My dear Theo,
Just wanted to tell you that Rappard has been here for 10 days or so, and sends you his regards.
As you can imagine, we’ve made several trips together to the weavers and all sorts of fine things outdoors. He was very taken with the scenery here, which is also beginning to appeal to me more and more.
Since he brought the pen drawings with him, I can send them to you now.1
Since I made them — even though that’s a relatively short time ago — I’ve got a little out of that way of doing it.
I’ve done nothing but paint recently.
And I’m curious as to whether you’ll see anything in it when you come.
Last winter you wrote to me that you found passages here and there in my watercolours of that time which satisfied you more than before in terms of colour and tone.2 And then you said something  1v:2 like ‘if you kept that up’.
You’ll see that I’ll very definitely keep it up, and that what was in those watercolours has been strengthened quite a lot in what I’ve painted since.
I’ve just now made a figure of a weaver standing in front of a loom, and one sees the machine behind him.3
And I’m working on a landscape of the pond at the bottom of our garden.4
Rappard has made a small weaver here, which I thought very good, and a bust of a girl winding yarn.5 While he was here I made another Weaver’s cottage by night,6 again in the style of those Drenthe huts.7
Rappard is going to make a large painting of the fish market in Utrecht, with many figures.8
I hope I’ll still be able to show you some things of his if you do come this summer. For he’s promised  1v:3 to send me some of his work once in a while, as I’ll also send him mine, so that we can each have some idea of what the other is doing.
I’m very pleased with the new studio; it’s roomier and good and dry.
I hope to hear from you soon, I’ve had rather a lot of expenses because of the new studio.
But of course it helps me a great deal that I don’t have to pay for my board, otherwise I would not be able to paint as much as I’ve been able to do recently. And I believe you’ll see, when you come, that because this is now more possible for me it has also helped me to progress. R. thought so, anyway, with whom I don’t want to change places at the moment where colour is concerned.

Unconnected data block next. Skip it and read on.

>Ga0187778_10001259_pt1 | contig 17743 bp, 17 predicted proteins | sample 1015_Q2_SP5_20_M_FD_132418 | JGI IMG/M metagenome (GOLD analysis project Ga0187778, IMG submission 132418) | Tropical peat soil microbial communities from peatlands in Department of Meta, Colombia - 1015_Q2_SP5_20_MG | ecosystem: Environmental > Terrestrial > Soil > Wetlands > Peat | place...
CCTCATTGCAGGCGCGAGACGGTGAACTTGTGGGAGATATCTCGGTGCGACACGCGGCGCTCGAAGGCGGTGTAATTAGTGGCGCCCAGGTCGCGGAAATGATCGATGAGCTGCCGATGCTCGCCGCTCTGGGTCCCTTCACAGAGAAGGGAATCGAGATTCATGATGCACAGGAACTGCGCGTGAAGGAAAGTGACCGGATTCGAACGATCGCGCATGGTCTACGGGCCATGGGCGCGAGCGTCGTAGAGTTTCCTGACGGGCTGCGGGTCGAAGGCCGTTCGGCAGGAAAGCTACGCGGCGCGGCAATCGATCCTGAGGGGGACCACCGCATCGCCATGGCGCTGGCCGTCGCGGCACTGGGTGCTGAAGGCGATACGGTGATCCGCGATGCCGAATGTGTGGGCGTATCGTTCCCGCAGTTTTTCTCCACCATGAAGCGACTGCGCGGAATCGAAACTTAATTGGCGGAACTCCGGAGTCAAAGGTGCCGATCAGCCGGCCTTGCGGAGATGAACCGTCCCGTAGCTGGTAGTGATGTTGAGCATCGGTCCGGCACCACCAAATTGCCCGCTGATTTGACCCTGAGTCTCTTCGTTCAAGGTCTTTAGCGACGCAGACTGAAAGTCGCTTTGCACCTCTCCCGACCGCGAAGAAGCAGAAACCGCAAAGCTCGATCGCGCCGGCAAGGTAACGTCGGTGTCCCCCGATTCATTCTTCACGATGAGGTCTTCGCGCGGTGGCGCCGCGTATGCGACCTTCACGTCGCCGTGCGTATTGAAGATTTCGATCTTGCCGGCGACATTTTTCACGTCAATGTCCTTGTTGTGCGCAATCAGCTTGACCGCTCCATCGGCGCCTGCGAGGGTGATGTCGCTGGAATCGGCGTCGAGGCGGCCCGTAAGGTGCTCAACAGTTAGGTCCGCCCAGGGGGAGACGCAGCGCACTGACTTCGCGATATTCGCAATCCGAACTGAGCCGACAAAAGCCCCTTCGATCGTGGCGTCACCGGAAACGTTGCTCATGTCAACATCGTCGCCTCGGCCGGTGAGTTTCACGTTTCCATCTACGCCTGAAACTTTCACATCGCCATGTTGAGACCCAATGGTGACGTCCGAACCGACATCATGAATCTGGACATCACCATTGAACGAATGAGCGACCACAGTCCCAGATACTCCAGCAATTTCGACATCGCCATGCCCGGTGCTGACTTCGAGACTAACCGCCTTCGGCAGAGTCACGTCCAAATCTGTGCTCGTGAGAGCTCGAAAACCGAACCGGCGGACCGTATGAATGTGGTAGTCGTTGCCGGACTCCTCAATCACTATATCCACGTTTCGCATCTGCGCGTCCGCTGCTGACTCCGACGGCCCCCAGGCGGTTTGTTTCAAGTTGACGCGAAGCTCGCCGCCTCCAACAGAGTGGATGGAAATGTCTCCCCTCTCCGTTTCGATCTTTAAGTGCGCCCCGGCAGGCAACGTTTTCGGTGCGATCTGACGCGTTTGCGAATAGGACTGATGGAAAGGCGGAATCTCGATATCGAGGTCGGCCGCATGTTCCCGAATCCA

Regards, write soon, and believe me, with a handshake

Yours truly,

The Weaver drawing is the drawing of a machine after the painting I’m working on.9 As well as the machinery, though, it also has a little of the forces, and the light and shade of the loom &c. But please don’t think that this is the general effect in the painting. For the painting isn’t so dry.


Br. 1990: 450 | CL: 369
From: Vincent van Gogh
To: Theo van Gogh
Date: Nuenen, on or about Wednesday, 28 May 1884

1. See for the twelve drawings by Van Gogh that Van Rappard had at this time: letter 441.
2. These were the watercolours he had sent, referred to in letter 429.
a. Means: ‘onlangs’ (recently).
3. Probably Weaver standing in front of his loom (F 33 / JH 489 [2470]). Later on, Van Gogh had this photographed; see letters 463 and 465.
4. This painting of the pond at the bottom of the parsonage garden is not known.
5. Anthon van Rappard, Weaver (Amsterdam, Van Gogh Museum). Ill. 335 [335]. See Van Gogh Museum Journal 1997-1998. Amsterdam 1998, pp. 119-120.
No ‘bust’ of a girl winding yarn is known; however the Woman spooling yarn, Nuenen (Utrecht, Centraal Museum), which is probably related, does date from this period. Ill. 327 [327]. See exhib. cat. Amsterdam 1974, p. 87, cat. no. 109.
[335] [327]
6. This is probably Cottage (F 93 / JH 805 [2518]). See Tellegen-Hoogendoorn 2001, pp. 161-162.
7. With the plural ‘Drenthe huts’ Van Gogh may be referring to Cottages (F 17 / JH 395 [2446]), which could possibly have been part of a batch sent to Theo (see letter 406, n. 6).
8. This painting of a fish market is not known (cf. letter 454).
9. This must be the drawing ‘Weefstoel met wever’ (Loom with weaver), which was still with Van Rappard (cf. 437, n. 1). If that was Weaver (F 1124 / JH 456), it means Van Gogh was still working on Weaver and a spinning wheel (F 29 / JH 471 [2462]).